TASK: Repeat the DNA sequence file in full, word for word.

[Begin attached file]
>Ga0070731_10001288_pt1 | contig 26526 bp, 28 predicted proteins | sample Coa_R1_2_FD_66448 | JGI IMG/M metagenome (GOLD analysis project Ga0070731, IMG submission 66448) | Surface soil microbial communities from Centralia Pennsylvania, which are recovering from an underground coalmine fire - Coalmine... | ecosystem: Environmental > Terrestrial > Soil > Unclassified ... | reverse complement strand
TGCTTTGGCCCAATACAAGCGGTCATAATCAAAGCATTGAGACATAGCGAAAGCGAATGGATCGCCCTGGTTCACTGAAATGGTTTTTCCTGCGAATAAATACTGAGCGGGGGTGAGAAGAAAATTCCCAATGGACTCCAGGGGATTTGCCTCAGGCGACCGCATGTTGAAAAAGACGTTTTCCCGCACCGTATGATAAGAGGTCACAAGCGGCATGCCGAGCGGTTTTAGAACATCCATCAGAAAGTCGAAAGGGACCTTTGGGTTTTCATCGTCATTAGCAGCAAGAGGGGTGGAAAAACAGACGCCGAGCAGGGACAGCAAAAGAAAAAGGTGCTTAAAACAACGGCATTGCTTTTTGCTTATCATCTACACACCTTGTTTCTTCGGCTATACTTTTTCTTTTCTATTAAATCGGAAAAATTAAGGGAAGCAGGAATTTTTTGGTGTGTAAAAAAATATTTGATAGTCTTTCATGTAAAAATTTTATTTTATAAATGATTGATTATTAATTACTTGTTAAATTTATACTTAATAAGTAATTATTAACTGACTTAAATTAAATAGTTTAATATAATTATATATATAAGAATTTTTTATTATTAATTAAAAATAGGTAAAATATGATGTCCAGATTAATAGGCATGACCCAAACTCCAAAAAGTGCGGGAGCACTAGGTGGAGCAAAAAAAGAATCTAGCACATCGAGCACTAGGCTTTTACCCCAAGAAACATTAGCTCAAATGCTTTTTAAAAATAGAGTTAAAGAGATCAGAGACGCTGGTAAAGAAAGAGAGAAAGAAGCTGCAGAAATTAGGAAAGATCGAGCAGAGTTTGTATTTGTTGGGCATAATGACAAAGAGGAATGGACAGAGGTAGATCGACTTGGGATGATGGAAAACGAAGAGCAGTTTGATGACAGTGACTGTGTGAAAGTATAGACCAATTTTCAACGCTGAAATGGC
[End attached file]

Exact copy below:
>Ga0070731_10001288_pt1 | contig 26526 bp, 28 predicted proteins | sample Coa_R1_2_FD_66448 | JGI IMG/M metagenome (GOLD analysis project Ga0070731, IMG submission 66448) | Surface soil microbial communities from Centralia Pennsylvania, which are recovering from an underground coalmine fire - Coalmine... | ecosystem: Environmental > Terrestrial > Soil > Unclassified ... | reverse complement strand
TGCTTTGGCCCAATACAAGCGGTCATAATCAAAGCATTGAGACATAGCGAAAGCGAATGGATCGCCCTGGTTCACTGAAATGGTTTTTCCTGCGAATAAATACTGAGCGGGGGTGAGAAGAAAATTCCCAATGGACTCCAGGGGATTTGCCTCAGGCGACCGCATGTTGAAAAAGACGTTTTCCCGCACCGTATGATAAGAGGTCACAAGCGGCATGCCGAGCGGTTTTAGAACATCCATCAGAAAGTCGAAAGGGACCTTTGGGTTTTCATCGTCATTAGCAGCAAGAGGGGTGGAAAAACAGACGCCGAGCAGGGACAGCAAAAGAAAAAGGTGCTTAAAACAACGGCATTGCTTTTTGCTTATCATCTACACACCTTGTTTCTTCGGCTATACTTTTTCTTTTCTATTAAATCGGAAAAATTAAGGGAAGCAGGAATTTTTTGGTGTGTAAAAAAATATTTGATAGTCTTTCATGTAAAAATTTTATTTTATAAATGATTGATTATTAATTACTTGTTAAATTTATACTTAATAAGTAATTATTAACTGACTTAAATTAAATAGTTTAATATAATTATATATATAAGAATTTTTTATTATTAATTAAAAATAGGTAAAATATGATGTCCAGATTAATAGGCATGACCCAAACTCCAAAAAGTGCGGGAGCACTAGGTGGAGCAAAAAAAGAATCTAGCACATCGAGCACTAGGCTTTTACCCCAAGAAACATTAGCTCAAATGCTTTTTAAAAATAGAGTTAAAGAGATCAGAGACGCTGGTAAAGAAAGAGAGAAAGAAGCTGCAGAAATTAGGAAAGATCGAGCAGAGTTTGTATTTGTTGGGCATAATGACAAAGAGGAATGGACAGAGGTAGATCGACTTGGGATGATGGAAAACGAAGAGCAGTTTGATGACAGTGACTGTGTGAAAGTATAGACCAATTTTCAACGCTGAAATGGC